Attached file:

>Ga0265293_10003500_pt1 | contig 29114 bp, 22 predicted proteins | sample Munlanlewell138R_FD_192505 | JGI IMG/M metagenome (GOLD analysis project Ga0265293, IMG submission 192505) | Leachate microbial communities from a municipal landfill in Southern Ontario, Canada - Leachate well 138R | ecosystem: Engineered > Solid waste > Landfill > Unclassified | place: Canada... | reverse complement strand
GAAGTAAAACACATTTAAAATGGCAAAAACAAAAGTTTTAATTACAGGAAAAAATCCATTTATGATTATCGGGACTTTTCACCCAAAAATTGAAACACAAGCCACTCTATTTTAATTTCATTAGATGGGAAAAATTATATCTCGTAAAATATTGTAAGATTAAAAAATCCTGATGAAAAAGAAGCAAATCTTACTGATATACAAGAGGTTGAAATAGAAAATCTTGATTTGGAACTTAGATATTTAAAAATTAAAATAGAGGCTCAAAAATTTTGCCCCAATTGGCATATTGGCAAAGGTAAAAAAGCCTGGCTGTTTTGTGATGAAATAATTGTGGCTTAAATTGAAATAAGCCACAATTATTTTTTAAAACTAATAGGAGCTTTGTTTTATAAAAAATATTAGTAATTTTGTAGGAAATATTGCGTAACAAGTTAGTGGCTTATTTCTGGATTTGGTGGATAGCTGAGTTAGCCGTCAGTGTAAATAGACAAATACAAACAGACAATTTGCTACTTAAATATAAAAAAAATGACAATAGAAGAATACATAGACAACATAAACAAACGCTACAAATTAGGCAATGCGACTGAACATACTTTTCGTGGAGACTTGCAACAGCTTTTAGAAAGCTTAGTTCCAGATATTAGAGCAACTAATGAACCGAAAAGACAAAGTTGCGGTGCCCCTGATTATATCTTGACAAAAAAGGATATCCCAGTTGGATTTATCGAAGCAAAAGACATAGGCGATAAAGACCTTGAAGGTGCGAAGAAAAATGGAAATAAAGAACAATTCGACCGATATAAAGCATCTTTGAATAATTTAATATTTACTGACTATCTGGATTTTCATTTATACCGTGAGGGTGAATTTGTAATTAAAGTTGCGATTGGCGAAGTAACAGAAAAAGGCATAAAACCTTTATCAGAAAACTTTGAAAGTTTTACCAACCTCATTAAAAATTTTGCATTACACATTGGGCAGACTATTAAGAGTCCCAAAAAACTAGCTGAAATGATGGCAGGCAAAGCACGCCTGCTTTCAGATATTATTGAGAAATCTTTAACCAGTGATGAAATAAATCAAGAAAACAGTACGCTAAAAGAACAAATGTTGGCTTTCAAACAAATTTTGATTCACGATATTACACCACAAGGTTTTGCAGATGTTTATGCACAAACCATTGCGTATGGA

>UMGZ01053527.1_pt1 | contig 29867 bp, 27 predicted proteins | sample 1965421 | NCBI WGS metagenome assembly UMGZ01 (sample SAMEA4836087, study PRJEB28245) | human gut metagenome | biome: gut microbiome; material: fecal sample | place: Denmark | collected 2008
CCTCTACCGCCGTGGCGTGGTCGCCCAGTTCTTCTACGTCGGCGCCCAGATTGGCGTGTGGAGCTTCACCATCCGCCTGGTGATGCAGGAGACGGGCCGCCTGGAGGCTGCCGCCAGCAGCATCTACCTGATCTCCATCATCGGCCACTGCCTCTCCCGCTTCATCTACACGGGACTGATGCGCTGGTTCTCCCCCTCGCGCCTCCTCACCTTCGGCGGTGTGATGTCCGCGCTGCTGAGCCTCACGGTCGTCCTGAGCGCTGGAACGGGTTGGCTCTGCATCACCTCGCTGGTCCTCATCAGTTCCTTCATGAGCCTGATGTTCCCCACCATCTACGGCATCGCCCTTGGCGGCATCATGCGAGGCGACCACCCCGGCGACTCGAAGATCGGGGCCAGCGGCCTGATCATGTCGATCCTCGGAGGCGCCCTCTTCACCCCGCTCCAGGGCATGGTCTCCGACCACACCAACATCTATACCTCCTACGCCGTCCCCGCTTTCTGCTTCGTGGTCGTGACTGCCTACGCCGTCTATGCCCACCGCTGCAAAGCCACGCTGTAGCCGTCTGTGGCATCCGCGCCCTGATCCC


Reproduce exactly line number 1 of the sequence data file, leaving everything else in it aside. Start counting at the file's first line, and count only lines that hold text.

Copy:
>Ga0265293_10003500_pt1 | contig 29114 bp, 22 predicted proteins | sample Munlanlewell138R_FD_192505 | JGI IMG/M metagenome (GOLD analysis project Ga0265293, IMG submission 192505) | Leachate microbial communities from a municipal landfill in Southern Ontario, Canada - Leachate well 138R | ecosystem: Engineered > Solid waste > Landfill > Unclassified | place: Canada... | reverse complement strand